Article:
WASHINGTON, April 17- General Motors says that cars being recalled because of faulty ignition switches can be driven safely before repairs, based on more than 80 tests, but the automaker has not addressed a problem long known to potentially shut off the engine: a simple bump from a driver's knee.» Read More
Wall Street went on a bargain-hunting bonanza, with a frenzy of activity in the final hour of trading, sending shares up 10 percent.
Investors went on a late-day buying spree, scooping up shares of beaten down stocks and sending the major indexes soaring 7-8 percent.
Volatility reigned again on Wall Street Tuesday as jittery investors had a hard time committing to the morning's early rally -- or to the subsequent paring of gains.
Washington doesn't have much of a choice but to give GM the money. If it doesn't, there is a very real possibility Chrysler and GM slide toward bankruptcy.
Stocks opened higher Tuesday after Monday's late selloff as international markets bounced back amid expectations of a U.S. rate cut.
Today the number two Japanese auto market, Honda Motor Co, warned of lower-than-expected annual profits as a deepening financial crisis has hammered demand for cars and sent the yen soaring according to Reuters.
Stock index futures pointed to a substantial gain at the open Tuesday, following Monday's late selloff, as international markets rebounded and investors pondered the effect of an upcoming expected interest-rate cut.
This week is not only the last one of the month. It's also the week that could determine if GM holds on to the top spot in monthly auto sales in the U.S.
Whether it's the Wall Street Journal speculating about Cerberus Capital pushing for "fresh air" in the management at GM, or the steady flow of e-mails I get from people saying "Wagoner must go!", there is no shortage of people suggesting GM's leadership needs to change.
This morning GM and Chrysler announced a fresh round of job cuts due to the stunning drop in business and their balance sheets.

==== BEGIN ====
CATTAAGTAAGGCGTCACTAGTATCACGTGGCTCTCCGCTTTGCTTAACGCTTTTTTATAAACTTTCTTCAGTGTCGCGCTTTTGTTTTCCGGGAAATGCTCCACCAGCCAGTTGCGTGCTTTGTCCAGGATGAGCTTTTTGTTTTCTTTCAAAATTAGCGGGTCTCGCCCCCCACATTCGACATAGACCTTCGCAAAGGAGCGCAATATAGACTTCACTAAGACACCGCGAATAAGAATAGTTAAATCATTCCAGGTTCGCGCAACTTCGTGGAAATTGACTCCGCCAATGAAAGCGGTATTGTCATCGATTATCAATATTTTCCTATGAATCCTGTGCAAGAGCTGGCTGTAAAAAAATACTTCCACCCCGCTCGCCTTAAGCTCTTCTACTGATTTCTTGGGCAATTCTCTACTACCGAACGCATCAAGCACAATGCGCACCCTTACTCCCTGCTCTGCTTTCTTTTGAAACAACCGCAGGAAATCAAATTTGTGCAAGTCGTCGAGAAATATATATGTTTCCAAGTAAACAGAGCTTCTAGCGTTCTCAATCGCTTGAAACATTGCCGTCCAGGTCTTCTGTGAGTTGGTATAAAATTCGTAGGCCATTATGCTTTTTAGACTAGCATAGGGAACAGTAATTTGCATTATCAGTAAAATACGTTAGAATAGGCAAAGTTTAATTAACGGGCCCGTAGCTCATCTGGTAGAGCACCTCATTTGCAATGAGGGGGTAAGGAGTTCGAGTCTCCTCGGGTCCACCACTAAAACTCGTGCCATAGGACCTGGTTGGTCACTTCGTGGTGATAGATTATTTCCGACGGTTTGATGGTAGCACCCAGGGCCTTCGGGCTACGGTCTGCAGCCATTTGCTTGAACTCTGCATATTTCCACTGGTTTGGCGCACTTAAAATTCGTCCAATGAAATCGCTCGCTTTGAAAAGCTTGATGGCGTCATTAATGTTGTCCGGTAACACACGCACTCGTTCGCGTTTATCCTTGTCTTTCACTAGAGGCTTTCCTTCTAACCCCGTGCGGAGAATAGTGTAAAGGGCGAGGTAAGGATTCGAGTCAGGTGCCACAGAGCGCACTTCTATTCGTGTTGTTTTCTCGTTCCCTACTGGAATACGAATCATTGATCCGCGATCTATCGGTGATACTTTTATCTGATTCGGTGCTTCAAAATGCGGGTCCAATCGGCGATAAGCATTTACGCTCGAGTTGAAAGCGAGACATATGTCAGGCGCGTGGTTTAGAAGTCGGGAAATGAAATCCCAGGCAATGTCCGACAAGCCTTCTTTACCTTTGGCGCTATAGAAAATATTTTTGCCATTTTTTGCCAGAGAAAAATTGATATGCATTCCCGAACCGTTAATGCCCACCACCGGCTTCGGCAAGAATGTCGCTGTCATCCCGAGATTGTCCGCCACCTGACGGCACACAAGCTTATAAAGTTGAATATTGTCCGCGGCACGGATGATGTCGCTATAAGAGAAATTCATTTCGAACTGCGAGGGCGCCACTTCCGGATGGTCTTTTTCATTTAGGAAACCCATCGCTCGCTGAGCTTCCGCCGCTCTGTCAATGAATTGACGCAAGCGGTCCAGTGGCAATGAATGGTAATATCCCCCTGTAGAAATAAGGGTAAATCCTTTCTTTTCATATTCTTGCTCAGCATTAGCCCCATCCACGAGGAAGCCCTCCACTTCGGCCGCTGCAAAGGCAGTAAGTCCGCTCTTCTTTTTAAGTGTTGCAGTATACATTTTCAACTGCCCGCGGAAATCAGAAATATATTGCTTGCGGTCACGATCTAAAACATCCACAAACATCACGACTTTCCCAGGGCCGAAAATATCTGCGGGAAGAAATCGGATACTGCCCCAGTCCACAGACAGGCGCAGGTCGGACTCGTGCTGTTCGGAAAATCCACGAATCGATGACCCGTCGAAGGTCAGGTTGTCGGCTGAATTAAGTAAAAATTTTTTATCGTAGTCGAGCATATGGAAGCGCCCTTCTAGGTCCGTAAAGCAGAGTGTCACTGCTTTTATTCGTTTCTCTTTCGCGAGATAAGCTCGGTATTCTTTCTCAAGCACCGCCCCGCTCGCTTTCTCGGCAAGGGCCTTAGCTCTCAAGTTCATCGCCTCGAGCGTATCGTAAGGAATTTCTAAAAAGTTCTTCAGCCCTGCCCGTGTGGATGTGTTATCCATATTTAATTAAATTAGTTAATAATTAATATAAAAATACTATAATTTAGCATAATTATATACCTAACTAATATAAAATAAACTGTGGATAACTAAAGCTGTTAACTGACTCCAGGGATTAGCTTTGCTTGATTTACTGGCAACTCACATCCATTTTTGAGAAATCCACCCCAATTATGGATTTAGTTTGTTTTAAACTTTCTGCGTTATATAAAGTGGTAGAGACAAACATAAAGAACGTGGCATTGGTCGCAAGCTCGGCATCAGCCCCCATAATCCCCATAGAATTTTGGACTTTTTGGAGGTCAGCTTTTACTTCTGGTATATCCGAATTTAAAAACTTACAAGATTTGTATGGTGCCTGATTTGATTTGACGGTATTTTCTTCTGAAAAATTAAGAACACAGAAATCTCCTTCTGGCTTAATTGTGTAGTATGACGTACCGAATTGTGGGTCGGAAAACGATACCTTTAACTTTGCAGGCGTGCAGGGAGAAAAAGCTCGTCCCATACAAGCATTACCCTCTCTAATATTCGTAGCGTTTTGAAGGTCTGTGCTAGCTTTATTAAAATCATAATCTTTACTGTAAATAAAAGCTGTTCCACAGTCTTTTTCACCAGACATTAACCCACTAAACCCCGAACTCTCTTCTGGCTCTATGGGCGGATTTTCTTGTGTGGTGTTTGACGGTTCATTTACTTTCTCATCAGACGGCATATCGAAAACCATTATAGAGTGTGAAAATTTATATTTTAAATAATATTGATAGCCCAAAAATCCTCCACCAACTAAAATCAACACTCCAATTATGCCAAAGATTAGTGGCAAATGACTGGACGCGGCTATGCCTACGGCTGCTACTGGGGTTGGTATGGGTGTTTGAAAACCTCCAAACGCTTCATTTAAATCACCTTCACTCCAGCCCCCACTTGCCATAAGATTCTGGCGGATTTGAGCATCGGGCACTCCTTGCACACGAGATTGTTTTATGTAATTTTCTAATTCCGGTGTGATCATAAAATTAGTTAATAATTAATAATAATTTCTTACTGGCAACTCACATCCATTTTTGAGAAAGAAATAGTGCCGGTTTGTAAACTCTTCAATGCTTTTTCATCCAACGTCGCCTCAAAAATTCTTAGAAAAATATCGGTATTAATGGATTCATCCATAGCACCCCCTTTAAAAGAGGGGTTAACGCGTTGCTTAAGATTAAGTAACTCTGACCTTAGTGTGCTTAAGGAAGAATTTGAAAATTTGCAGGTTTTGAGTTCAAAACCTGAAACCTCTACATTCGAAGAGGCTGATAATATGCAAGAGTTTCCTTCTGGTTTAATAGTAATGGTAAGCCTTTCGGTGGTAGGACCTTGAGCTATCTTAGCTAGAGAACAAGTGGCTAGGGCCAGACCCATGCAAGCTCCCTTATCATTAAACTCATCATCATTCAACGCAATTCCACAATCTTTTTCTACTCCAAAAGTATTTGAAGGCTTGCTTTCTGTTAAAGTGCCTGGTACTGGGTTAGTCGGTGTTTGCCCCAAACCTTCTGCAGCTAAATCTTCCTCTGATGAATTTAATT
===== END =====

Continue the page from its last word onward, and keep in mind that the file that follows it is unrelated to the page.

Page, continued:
Plus, Cramer makes the call on the Pickens Plan and Monroe Muffler.
Ever since word first leaked out about GM talking with Cerberus Capital about buying Chrysler, I've had two basic conversations with those in the companies, in the industry, on Wall Street, and you the reader/viewer.
The Mad Money host offers his theory on why the billionaire is dumping Ford (and it isn't just because the automaker's doing so poorly).
Billionaire investor Kirk Kerkorian says his investment firm has sold 7.3 million of its shares in Ford Motor, reducing his stake in the automaker to just over 6 percent.
The billionaire investor who said he bought Ford stock as a long term investment is pulling out of the automaker after a short, money losing ride. Kirk Kerkorian still owns more than 6% of Ford's outstanding common shares.
We found a Texas car dealer offering 50 shares of GM stock with any new GM car.
As discussions between GM and Chrysler heat up, there's a steady flow of questions about road blocks that could stop this merger of American auto giants. Any other time, I'd agree with some of the points being raised. But given the economy and the weakened state of the auto industry, I think few of these are going to stop GM from acquiring Chrysler- IF the country's largest automaker decides it wants this deal.
After a week of stating in this blog and on the air that I don't see the logic behind a combination of GM and Chrysler, I took the last two days to ask people familiar with the talks and inside the auto industry if I'm missing the boat.
Merger talks between General Motors and privately held Chrysler are moving at a faster pace as potential lenders have thrown their support behind a deal between the two U.S.-based automakers, CNBC has learned.
Tesla Motors, the up-and-coming, high-end electric sports car maker, is suffering through yet another massive reorganization that will cost nearly a hundred workers their jobs, including the company's CEO Ze'ev Drori.